The ice cream project: gingersnap ice cream
I can think of at least five reasons to make your own ice cream.
1. It's fun to make things.
2. It's much cheaper to make good ice cream than to buy good ice cream in the store.
3. There are ingredients in storebought ice cream, like stabilizers, that I would rather not eat.
4. There are flavors of ice cream that you can only make--or dream up--yourself.
5. Homemade ice cream, like all home cooking, has the potential to be better than anything you would eat outside the home because you made it your way, with the care and attention you give things you do for yourself and your friends and family. A huge part of food is the experience surrounding its consumption. The french fries in a French bistro may actually taste no different from those in an American greasy spoon, but the experience of the french fries makes them distinctive in each place. When you feed yourself, this experiential component is intensely personal.
The goal of my ice cream project is to be able to create new flavors without constantly looking up recipes in books. I want to be able to do the same thing with ice cream that I can do with Chinese stirfry or pizza or grilled chicken. Vary, substitute, experiment, discover. (For this recipe I admit I'm still using training wheels. This is just vanilla with stuff mixed into it.)
This technique is for "French vanilla," the kind of ice cream made with eggs. Basically, you cook a vanilla custard, you chill the mixture, and you freeze it. A few handfuls of gingersnaps broken up between your fingers get folded in halfway through the freezing process.
The egg yolks, a whole lot of them, are whisked with sugar to the "ribbon stage," which is when a ribbon of egg falls from the whisk. The eggs thicken and pale in color.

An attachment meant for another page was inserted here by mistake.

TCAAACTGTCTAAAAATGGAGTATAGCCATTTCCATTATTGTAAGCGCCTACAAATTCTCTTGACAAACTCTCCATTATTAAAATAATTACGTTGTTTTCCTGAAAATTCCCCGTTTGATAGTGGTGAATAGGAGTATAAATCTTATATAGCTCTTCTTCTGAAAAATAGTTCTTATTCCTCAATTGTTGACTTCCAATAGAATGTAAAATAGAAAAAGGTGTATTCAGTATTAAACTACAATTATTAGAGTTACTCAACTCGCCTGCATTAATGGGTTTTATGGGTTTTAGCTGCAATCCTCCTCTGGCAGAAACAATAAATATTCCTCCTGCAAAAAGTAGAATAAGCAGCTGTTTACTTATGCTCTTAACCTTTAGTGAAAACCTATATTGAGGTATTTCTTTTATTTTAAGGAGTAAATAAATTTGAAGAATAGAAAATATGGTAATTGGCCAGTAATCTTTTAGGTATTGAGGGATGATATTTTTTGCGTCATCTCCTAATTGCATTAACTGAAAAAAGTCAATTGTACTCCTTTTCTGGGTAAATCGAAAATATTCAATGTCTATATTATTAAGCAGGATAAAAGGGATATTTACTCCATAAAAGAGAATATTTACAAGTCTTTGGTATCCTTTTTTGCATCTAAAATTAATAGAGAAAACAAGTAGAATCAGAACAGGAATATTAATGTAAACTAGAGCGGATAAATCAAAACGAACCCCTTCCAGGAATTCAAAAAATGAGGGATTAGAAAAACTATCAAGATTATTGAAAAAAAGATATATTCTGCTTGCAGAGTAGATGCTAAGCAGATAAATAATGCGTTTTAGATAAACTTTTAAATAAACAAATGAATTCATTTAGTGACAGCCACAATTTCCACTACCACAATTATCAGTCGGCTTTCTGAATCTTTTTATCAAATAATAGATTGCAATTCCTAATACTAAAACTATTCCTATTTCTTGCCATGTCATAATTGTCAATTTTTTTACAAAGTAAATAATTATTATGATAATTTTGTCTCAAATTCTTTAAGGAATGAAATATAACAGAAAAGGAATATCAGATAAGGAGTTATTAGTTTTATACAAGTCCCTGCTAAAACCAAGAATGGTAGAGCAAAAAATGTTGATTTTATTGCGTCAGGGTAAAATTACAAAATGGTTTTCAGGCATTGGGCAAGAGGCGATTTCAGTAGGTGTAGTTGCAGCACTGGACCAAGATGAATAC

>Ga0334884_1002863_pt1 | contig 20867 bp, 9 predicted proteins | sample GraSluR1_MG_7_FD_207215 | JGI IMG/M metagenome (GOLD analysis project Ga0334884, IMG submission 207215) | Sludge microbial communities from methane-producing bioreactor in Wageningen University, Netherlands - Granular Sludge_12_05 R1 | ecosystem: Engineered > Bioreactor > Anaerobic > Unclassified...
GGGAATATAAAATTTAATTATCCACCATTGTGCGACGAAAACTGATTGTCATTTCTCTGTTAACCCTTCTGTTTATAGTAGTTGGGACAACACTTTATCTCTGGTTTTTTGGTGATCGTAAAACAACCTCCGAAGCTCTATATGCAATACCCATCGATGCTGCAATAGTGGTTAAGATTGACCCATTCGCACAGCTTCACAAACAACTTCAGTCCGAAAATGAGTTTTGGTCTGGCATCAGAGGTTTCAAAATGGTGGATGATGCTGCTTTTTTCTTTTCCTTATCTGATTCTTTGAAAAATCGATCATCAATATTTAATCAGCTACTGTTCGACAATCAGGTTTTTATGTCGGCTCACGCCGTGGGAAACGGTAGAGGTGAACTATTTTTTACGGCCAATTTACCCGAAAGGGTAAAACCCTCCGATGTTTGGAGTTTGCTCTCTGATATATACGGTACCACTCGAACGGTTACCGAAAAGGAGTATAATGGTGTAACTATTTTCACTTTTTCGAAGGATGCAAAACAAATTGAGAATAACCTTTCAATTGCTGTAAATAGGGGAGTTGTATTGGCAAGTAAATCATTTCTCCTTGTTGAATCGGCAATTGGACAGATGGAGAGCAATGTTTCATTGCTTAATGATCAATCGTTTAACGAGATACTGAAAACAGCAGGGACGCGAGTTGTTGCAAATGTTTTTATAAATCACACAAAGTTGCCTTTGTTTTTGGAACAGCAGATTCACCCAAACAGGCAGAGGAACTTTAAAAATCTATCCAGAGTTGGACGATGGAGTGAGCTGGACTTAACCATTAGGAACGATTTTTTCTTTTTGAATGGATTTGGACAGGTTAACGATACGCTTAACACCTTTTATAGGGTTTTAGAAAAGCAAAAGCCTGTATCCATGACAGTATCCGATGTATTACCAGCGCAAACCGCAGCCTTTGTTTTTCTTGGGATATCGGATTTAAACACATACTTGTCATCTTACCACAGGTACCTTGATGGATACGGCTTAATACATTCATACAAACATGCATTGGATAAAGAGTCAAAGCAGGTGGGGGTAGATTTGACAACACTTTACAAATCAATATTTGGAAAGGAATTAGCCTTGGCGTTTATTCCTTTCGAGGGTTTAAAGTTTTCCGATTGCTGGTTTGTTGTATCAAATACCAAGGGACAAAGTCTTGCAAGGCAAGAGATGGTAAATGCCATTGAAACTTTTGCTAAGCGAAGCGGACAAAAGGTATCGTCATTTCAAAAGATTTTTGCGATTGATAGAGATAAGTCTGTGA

This batch claimed my favorite whisk, which snapped in two.
I mixed some heavy cream and half-and-half and heated it gently. I tempered the eggs into the warm cream below, mixing with whisk #2. Tempering eggs heats them up gently without letting their proteins coagulate as they do when you fry them in a pan.
This custard mixture cooked over medium heat until it reached 170 degrees Fahrenheit, well short of the boil. Note the thermometer affixed to the pan by a binder clip. Yes, I have seen every episode of Good Eats.
Once we're up to temperature, the custard goes into a bowl and chills overnight.
The next day you add vanilla extract and pour this soupy mixture into an ice cream machine. It churns away while you wash dishes or check to see how many people logged onto your blog.
When it's done churning you could eat your ice cream but it will melt fast and its texture will be softer than is ideal. Ice cream should be firm but scoopable. At this just-frozen temperature, however, it's the perfect texture for having tasty bits--crumbled up gingersnaps, in our case--folded into it. Then it goes into the coldest spot of the freezer for at least a couple of hours, better yet half a day. If it's too hard to scoop, 10-20 seconds in the microwave will soften any ice cream without turning it into a sauce.
And here is the final product, my fingers around a sugar cone of homemade gingersnap ice cream. I took care to crumble some of the cookies finely and to leave others in large chunks. This gave the whole scoop a gingery flavor, with a few bites that were mostly cookie. I wouldn't change this ice cream one iota. Reader, I ate it.
My other ice creams: